'We can do better': City hopes to end homelessness after demolishing tent camp
Coun. Charles Leger says dismantling of homeless camp in city's west end is 'a wake up call'
The newly appointed chair of Moncton's social inclusion committee says more needs to be done when it comes to dealing with homelessness in the city.
Coun. Charles Leger, who was appointed to the social inclusion committee about a month ago, spoke about the dismantling of a homeless camp in the city's west end on Thursday, after a meeting with The Codiac Regional Policing Authority.
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Leger, who chairs the meetings, said the tent camp site became more visible as the leaves fell off the trees, making it more clear that a lot of people were living in the area.
"We need to be more proactive," Leger said. "It hurts me to see that in our city but I think that's the reality."
Codiac RCMP Supt. Tom Critchlow said he went to the site Thursday to see the area first hand and was surprised by the number of tents and people that were there, describing it as "very sad."
Homelessness a 'big problem'
He said RCMP, which is part of the city's public safety committee, is working on a number of issues involving homelessness and prostitution in Moncton.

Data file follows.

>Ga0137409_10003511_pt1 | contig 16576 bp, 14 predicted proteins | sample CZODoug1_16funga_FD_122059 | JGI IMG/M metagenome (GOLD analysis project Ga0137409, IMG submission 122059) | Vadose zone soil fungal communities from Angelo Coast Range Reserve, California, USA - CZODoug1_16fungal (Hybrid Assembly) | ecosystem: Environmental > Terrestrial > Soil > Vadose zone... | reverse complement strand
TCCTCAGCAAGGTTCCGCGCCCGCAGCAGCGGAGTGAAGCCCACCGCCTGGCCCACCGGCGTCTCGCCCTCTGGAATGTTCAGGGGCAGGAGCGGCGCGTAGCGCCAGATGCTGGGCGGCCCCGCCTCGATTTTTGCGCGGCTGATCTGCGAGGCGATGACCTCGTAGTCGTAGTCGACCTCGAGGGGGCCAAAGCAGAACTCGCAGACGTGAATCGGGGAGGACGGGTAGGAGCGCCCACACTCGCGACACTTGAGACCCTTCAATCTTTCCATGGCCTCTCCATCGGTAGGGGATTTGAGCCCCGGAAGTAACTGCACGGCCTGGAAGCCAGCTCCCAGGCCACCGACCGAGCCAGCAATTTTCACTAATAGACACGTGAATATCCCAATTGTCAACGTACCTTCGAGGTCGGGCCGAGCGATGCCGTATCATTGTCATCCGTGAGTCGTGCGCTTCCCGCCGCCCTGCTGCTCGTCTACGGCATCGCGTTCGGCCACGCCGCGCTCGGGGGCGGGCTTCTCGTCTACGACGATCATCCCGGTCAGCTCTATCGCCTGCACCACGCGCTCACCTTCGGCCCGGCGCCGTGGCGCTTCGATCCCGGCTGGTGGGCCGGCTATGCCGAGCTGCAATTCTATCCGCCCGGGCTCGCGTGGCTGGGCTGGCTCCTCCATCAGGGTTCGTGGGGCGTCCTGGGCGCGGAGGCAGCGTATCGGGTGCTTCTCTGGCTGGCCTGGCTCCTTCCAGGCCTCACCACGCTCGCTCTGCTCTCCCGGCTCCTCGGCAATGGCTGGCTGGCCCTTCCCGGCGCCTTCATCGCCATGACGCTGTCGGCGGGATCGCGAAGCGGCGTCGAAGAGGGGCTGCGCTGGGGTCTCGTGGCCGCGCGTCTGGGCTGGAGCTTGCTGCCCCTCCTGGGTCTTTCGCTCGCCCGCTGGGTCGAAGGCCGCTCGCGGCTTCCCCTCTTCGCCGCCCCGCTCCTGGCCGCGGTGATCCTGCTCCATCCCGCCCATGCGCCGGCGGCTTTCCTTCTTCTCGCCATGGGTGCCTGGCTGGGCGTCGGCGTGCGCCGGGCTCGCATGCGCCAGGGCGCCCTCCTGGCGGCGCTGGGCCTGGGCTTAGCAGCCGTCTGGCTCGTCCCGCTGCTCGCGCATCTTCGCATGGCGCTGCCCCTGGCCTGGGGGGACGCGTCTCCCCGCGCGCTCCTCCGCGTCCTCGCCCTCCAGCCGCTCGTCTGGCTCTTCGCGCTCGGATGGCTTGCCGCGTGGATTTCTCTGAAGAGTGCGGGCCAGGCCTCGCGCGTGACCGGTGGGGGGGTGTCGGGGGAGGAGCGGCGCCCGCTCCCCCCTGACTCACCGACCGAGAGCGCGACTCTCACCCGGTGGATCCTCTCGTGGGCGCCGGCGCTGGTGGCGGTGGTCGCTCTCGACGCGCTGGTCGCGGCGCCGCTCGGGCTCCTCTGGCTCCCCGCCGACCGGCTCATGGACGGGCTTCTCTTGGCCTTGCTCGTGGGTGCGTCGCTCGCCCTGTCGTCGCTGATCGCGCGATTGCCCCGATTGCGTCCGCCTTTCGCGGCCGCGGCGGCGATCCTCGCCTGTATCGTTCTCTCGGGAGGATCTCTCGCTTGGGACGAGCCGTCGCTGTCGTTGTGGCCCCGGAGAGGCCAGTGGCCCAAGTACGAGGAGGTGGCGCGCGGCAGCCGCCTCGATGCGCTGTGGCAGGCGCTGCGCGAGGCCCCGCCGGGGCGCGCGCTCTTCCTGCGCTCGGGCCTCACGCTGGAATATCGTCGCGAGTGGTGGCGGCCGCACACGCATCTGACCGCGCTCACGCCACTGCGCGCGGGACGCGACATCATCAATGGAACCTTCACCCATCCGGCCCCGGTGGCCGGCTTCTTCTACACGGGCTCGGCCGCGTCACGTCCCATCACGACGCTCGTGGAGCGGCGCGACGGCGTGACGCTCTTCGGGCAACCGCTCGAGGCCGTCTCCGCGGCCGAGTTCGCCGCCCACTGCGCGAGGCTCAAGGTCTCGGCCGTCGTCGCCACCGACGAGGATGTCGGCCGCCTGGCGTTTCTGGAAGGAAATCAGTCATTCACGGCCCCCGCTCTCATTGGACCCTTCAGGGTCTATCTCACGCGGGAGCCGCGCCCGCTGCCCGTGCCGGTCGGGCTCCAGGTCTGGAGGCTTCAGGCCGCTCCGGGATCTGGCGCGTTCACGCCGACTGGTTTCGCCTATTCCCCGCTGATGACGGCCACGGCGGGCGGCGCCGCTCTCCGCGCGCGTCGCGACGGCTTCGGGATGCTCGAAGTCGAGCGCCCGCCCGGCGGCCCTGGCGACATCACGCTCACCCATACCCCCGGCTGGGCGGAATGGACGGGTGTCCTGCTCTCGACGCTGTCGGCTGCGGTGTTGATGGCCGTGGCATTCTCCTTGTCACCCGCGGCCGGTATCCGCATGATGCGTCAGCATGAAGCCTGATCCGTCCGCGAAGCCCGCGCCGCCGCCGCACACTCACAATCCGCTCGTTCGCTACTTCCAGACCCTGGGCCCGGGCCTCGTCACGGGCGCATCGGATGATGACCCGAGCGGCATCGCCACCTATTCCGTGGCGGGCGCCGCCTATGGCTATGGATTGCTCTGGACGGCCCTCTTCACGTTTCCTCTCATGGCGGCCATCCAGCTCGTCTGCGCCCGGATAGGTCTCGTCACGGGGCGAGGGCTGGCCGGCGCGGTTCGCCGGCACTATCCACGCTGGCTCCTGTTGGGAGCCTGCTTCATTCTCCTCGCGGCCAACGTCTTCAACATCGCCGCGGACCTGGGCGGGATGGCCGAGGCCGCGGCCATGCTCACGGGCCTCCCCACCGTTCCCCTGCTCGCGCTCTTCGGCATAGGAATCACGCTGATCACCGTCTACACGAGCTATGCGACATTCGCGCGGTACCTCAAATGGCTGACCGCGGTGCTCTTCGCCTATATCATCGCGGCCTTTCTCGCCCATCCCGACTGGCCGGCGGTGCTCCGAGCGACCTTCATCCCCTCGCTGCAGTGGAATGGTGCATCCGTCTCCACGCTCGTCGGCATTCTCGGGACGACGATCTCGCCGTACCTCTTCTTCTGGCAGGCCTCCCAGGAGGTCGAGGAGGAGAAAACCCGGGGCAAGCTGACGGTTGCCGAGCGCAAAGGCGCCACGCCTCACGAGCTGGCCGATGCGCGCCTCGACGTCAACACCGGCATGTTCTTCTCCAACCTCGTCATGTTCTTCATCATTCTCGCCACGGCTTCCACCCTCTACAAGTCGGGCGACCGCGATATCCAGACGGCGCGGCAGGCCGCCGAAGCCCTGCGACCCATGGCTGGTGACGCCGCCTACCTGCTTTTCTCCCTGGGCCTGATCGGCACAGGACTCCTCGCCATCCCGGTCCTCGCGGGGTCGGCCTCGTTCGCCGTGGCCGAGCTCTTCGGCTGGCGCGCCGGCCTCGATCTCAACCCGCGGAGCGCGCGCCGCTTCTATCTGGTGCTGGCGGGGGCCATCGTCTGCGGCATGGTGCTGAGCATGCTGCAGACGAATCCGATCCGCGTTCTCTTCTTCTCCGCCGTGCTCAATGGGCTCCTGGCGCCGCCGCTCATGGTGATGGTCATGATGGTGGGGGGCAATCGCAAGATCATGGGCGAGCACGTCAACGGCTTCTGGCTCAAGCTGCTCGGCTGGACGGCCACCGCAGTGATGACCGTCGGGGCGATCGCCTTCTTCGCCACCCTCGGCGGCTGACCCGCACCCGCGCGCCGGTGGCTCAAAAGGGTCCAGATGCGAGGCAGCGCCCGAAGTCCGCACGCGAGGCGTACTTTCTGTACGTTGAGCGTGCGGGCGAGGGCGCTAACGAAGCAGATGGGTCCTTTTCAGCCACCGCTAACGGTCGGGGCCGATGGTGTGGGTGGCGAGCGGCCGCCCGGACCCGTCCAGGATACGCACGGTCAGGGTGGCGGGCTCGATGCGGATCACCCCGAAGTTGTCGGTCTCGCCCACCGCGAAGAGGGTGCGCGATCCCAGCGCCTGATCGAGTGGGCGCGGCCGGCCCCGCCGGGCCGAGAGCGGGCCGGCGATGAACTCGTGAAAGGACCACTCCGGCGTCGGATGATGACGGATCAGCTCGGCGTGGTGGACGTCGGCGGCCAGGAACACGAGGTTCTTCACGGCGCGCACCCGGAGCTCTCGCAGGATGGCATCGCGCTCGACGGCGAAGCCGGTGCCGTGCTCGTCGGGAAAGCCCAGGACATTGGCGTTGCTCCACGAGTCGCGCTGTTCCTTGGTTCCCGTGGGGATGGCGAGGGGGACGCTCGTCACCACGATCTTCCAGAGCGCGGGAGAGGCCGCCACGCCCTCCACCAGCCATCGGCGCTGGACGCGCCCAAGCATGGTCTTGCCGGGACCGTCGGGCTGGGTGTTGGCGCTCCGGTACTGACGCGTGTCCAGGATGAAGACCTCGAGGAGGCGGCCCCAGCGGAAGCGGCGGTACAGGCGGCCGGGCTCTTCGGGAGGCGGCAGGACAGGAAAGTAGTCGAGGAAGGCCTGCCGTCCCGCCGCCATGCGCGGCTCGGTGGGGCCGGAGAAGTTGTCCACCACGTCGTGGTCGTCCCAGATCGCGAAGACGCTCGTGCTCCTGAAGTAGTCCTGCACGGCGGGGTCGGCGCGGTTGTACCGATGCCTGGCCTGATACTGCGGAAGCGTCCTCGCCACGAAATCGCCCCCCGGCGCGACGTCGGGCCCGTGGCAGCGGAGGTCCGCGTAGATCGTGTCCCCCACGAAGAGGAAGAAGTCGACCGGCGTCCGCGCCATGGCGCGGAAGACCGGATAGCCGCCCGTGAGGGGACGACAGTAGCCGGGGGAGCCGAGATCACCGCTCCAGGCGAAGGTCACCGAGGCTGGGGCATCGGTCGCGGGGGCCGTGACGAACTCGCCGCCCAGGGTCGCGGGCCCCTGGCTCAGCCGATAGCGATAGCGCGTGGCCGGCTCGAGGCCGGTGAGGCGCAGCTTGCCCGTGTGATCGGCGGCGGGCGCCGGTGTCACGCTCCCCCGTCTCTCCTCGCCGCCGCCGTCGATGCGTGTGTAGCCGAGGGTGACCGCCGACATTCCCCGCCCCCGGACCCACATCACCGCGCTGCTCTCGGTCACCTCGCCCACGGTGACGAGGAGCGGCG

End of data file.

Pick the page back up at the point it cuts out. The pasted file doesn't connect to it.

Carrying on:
"They don't have the access to what they need and homelessness is a big problem for all of us." Critchlow said.
Critchlow said two people with warrants were arrested at the site, and a piece of "equipment" that was stolen, was also recovered.
A growing problem
Leger said the issue of homelessness is a problem in many growing cities.
During ongoing budget deliberations, he said the city is moving ahead with grant applications for Salvus Clinic and the YMCA's ReConnect Street Intervention Program.
The Salvus Clinic provides access to health care for people suffering with issues related to homelessness, poverty, mental health and substance abuse. It also works alongside other community and government agencies.
Meanwhile, the YMCA program helps the homeless and others who are at risk of becoming homeless.
"It's unfortunate but sometimes it's the wake up call that we need and I hope that this is the one time that, OK you know what? We start to make a difference," Leger said of dismantling the camp on West Main Street.
He said the city also needs help from both the province and the federal governments.
"Certainly if there was affordable housing, if there was a program and if people could actually get in the program and if governments listened to the people working on the ground that are saying, 'You know somebody doesn't have anywhere to live, they don't have an address and if they don't have an address, they can't get social assistance … it's a revolving door." he said.
Although Leger said there isn't a concrete solution that will solve homelessness in Moncton, he said everyone needs to work together to improve it.
"We can do better and we need to do better," he said.